Posting the usual reader warning for blog visitors: before you read Worthy of This Great City, should you be so inclined, see the reader alert on the Home Page, then read the full Prologue on the Excerpts Page. Otherwise don’t blame me. And as always, I humbly request a two-word Amazon review, for example: perfectly awful!
October 21, 2018
Yesterday I celebrated a culmination of sorts: I saw Orson Welles’ The Other Side of the Wind, courtesy of the Philadelphia Film Festival. I’m one of those people who’s been anticipating this film for years, and I’ve read pretty much everything written about it. Lately that means I’ve been monitoring wellesnet.com for reviews and updates and conversations that sometimes border on the vituperative.
Thank God for that. And kudos to Peter Bogdanovich, Filip Jan Rymsza, and Bob Murawski for completing the film without getting in its way: I’m awestruck at their brilliant restraint. The movie is a confounding barrage of questions and fury and accusations, a scramble of profundity tossed to posterity interspersed with witty, deadly party conversation. It’s all about the business of creation and the fate of the creator, the artist compelled to transmute terror into beauty and so extinguish it. Artists, the movie tells us, are machines destined to use up more than they can ever produce. Shot between 1970 and 1976, Wind is also an extraordinarily prescient essay on intrusive media, with cameras illuminating every unwary expression, and phallic microphones brutally thrust into any private corner. It’s truly a vicious satire on pretension, and an open attack on that insatiable consumer of everything palliative and trite.
Speaking of whom, on leaving the theatre, the first comment I heard (it was loud) was: “There’s two hours out of my life I won’t get back.”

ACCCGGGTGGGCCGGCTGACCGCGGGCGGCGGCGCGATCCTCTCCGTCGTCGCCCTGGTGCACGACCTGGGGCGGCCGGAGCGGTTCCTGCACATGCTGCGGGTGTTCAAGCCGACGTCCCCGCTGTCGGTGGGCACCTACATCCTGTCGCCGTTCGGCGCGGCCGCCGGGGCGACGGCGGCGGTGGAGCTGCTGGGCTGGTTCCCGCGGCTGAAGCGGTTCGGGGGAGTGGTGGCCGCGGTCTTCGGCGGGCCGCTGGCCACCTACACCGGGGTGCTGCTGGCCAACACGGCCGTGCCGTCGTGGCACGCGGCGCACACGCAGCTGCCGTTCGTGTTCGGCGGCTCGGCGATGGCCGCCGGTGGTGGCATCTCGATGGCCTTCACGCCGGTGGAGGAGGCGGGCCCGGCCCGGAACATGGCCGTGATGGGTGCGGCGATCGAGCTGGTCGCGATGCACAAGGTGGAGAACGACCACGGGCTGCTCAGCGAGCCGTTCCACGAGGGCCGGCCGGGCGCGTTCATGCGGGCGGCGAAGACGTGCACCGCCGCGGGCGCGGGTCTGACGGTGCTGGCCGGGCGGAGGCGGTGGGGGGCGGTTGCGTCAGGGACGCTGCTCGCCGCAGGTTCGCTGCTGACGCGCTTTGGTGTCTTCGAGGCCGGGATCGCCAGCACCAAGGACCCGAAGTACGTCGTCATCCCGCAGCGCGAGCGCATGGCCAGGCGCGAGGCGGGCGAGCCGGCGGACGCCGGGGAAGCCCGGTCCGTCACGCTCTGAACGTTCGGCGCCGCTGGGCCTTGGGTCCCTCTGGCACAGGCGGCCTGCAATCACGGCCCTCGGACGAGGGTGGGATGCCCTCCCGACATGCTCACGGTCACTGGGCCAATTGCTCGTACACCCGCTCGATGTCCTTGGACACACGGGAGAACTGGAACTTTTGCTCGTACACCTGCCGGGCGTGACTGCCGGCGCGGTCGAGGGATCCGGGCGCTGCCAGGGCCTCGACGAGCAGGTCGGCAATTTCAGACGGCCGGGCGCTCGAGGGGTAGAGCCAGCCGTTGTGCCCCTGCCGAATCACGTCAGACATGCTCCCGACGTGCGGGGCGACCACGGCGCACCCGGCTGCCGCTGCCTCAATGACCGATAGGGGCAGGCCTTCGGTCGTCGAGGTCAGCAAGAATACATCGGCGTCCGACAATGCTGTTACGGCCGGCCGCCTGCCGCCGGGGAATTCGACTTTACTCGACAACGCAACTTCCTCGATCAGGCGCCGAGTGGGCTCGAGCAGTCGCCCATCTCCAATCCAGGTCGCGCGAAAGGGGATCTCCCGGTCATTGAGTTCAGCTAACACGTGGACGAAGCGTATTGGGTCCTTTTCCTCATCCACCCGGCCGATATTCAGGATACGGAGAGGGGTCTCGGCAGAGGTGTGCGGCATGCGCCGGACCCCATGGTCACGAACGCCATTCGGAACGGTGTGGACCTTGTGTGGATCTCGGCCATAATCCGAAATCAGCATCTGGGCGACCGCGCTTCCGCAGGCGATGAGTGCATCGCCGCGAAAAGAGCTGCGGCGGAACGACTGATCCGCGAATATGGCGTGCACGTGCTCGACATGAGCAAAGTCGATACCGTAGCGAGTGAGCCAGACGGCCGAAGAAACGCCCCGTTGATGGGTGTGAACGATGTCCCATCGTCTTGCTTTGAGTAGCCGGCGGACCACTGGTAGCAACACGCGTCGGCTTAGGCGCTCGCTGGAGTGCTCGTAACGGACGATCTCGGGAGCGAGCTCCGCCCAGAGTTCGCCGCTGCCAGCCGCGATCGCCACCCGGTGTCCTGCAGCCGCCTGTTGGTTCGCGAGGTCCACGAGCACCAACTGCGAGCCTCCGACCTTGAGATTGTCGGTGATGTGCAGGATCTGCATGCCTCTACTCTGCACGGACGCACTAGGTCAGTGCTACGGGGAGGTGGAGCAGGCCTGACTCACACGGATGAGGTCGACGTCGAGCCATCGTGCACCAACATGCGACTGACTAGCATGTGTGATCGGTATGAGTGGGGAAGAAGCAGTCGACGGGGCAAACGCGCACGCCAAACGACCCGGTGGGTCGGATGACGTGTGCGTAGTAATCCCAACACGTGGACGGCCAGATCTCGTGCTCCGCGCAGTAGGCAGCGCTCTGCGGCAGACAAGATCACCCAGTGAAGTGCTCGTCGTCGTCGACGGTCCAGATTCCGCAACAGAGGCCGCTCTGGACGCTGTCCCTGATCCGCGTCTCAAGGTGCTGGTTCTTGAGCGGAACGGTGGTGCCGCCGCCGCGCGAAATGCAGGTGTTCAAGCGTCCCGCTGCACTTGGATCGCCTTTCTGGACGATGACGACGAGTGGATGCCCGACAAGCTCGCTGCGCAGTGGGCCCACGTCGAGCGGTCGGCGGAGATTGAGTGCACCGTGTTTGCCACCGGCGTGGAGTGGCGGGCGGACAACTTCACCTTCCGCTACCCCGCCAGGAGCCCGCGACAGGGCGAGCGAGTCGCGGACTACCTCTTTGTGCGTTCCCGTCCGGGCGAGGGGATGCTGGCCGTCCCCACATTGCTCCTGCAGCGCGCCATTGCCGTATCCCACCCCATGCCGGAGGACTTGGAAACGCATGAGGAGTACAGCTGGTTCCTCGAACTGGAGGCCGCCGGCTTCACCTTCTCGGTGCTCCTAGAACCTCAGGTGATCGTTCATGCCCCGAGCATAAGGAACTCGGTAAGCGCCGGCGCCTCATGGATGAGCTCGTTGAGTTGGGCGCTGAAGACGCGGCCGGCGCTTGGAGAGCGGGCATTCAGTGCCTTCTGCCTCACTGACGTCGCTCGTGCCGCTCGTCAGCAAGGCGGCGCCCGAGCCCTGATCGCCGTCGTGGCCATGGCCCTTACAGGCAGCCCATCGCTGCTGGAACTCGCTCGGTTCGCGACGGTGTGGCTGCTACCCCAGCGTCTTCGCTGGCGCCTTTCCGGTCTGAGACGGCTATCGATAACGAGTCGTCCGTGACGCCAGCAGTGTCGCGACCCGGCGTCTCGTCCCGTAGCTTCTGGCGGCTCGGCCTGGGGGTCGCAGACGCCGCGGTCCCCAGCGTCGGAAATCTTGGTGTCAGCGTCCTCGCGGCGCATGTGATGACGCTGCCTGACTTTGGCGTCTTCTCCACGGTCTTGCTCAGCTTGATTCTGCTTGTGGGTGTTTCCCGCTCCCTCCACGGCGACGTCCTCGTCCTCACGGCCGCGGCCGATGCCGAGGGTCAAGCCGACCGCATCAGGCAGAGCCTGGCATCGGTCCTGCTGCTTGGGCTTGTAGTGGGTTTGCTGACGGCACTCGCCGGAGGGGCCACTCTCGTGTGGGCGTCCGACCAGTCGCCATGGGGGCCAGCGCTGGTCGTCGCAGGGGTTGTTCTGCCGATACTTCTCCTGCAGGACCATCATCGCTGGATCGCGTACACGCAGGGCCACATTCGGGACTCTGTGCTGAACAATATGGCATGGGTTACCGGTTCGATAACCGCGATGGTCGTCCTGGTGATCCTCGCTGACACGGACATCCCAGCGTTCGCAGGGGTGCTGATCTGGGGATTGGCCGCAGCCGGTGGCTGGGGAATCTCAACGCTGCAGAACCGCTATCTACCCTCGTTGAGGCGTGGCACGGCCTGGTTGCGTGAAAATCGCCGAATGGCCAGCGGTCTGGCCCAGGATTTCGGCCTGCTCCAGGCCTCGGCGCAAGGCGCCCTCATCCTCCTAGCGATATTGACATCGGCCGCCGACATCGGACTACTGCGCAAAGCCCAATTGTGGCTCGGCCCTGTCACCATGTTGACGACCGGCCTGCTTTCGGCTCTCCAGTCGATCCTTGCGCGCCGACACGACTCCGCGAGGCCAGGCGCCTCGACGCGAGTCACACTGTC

I’m not going to repeat the history of calamity that dogged Welles production; see Morgan Neville’s documentary They’ll Love Me When I’m Dead for that incredible story of despair and near-miraculous recovery. And I’m not sure I can offer a rational review at this point: I empathize with the commentators who came out of the theater ‘gobsmacked.’ This one demands multiple viewings, and even at that, I suspect it’ll remain elusive but beckoning. Not that it matters: it obviously doesn’t care what you think.
Anyway, some initial thoughts:
Despite warnings out of Venice and Telluride, I had no problem with the shifts from black-and-white to color. The cobbled-together nature of the ‘documentary’ was, I thought, clearly explained, and that explanation was appropriate. The sound was fine. The film-within-a-film segments provided a welcome relief from the intensity of the party scenes and were neither too long nor at all tedious.
I thought it noteworthy that Hannaford shot John Dale, his leading man, absolutely gorgeous. As to Hannaford’s comeback film, Welles’ parody of new cinema (Michelangelo Antonioni’s Zabriski Point is universally cited as a target) is a deliberately terrible movie, visuals without meaning bridging on camp. Hannaford doesn’t do symbolism, and it shows. Then, he insisted on using Dale, his supposed discovery, instead of a name star: no wonder he can’t get funding. Everything he does conspires to his own destruction.
Again against expectations, I found the plot well-paced and involving, building naturally as Dale is revealed as a trained if merely adequate actor, as the money runs out, as the reporters, led by Susan Strasberg’s Juliette Riche, ruthlessly unearth Hannaford’s personal history (nothing in this visceral film is more of a gut-punch than his explosive disgust of homosexuals), as the power goes off and the alcohol flows. Welles does do symbolism, and the finale at the drive-in is magnificent.
But – and I realize Oja Kodar co-wrote the script and had major creative input into the film – there is just too much of her. It alters the whole tone, again towards parody, but this time skewering Welles own movie. And why? Dale’s probable homosexuality and Hannaford’s presumed repression make her secondary; a presence at the birthday party, the enigmatic beauty of the film-within-a-film, but no more. Yes, she’s a woman and she’s been used, it’s a valid point but it’s not sufficient justification for her mysterious, observant omnipresence, and her being there gets in the way of the story. If I were going to reedit this film, she’d be relegated to background at the party.